Thomas discovers some of the Gladers have been imprisoned there for three years. Everybody, our hero learns, performs a specific task. Some tend the gardens; others prepare meals; still others build the enclosures, and some even serve as medics. The job Thomas desperately relishes is to be a runner. Runners enter the maze at dawn and explore the exotic premises until dusk. They scour this enormous labyrinth in search of an exit. Unfortunately, nobody has yet found one. None of the runners prowl around after dark in the maze because grisly creatures known as the Grievers lurk in the shadows. These giant, slimy, bug-like predators scamper about on mechanical legs. Moreover, they can scale walls when they aren’t charging down corridors. Equipped with stingers, they dispense venom that can transform a teenager into a screaming maniac. Miraculously, Thomas lures one of these hideous devils into a corridor as the walls shift and crush it to bits. This is the first time a Griever has ever died in the maze. Horrified, Gally wants to banish Thomas. Things get worse when the Box delivers a girl, Teresa (Kaya Scodelario of “Moon”), and she brings a message that the end is near. Gally wants to kill Thomas and Teresa, but everybody else stands up for the two newbies.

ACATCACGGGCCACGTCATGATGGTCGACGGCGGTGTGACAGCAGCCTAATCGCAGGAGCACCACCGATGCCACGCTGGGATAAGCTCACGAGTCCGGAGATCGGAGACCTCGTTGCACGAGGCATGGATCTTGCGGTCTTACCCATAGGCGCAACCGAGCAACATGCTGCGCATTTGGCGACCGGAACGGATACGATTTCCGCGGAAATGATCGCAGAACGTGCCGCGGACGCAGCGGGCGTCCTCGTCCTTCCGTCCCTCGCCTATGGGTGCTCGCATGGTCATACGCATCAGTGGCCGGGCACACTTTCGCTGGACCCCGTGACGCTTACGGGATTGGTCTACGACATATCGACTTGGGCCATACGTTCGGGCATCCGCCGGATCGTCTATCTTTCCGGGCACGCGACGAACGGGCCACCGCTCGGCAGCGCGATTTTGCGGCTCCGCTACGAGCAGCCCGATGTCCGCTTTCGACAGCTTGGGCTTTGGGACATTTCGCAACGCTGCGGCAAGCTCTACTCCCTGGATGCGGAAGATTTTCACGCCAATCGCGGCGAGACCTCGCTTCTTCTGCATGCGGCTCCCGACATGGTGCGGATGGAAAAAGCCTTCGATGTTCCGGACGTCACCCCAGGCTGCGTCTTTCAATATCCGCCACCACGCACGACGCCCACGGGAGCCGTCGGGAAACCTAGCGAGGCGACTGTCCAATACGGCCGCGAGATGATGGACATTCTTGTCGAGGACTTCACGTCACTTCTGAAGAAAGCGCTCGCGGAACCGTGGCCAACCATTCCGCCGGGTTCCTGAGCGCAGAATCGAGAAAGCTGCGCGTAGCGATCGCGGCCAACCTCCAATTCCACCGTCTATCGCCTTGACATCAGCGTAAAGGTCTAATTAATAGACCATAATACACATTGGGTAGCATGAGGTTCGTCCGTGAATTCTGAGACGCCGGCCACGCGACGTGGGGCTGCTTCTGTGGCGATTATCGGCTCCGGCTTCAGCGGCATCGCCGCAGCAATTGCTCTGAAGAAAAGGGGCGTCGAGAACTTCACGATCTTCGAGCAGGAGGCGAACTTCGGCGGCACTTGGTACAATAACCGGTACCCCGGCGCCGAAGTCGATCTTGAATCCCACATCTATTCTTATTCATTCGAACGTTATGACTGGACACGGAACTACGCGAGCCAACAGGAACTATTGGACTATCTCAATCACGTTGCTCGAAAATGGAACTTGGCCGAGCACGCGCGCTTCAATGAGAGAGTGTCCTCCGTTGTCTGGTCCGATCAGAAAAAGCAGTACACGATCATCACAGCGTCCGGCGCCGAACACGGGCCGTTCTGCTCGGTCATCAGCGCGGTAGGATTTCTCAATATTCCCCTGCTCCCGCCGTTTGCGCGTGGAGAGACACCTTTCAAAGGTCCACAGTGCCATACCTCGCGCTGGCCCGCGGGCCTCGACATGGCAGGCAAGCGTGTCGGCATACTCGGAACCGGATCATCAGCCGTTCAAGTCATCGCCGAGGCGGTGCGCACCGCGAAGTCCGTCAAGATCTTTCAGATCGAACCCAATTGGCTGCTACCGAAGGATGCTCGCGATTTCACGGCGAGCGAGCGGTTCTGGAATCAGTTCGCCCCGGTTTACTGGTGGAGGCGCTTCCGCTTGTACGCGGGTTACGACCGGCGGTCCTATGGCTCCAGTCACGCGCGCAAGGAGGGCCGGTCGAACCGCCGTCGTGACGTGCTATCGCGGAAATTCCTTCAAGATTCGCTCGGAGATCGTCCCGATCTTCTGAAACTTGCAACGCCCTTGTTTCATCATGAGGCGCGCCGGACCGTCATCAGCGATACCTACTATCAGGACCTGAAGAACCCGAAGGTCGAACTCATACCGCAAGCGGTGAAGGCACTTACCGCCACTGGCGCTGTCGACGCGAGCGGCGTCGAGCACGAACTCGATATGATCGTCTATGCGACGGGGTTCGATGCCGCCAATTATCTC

“The Maze Runner” takes its cues from a number of ancient myths, classic novels, and recent movies. First, because the teens tangle with the Grievers, this saga resembles the myth of Theseus and the Minotaur. Second, since guys dominate the Glade with a peculiar code of justice, “The Maze Runner” is reminiscent of William Golding’s post-apocalyptic novel “Lord of the Flies,” published in 1954, about a group of students marooned on a desert island who struggle to survive. Inevitably, “The Maze Runner” resembles the sci-fi saga “Dark City.” In “Dark City,” aliens control a replica of Earth as they try to come to terms with what it means to be human. Similarly, these aliens alter the landscape of their bogus city, much in the same way the maze changes during the night in “The Maze Runner.” Naturally, Dashner’s book bears some resemblance to other young adult novels such as “The Hunger Games” and “Divergent.” Director Wes Ball does an admirable job of generating baffling mystery and white-knuckled suspense throughout this tantalizing tale of terror. Nobody gives a bad performance, and Will Poulter makes a wicked villain. Sadly, the tension and suspense lapses after our heroes survive the maze and prepare for the sequel. Nevertheless, “The Maze Runner” qualifies as pretty amazing.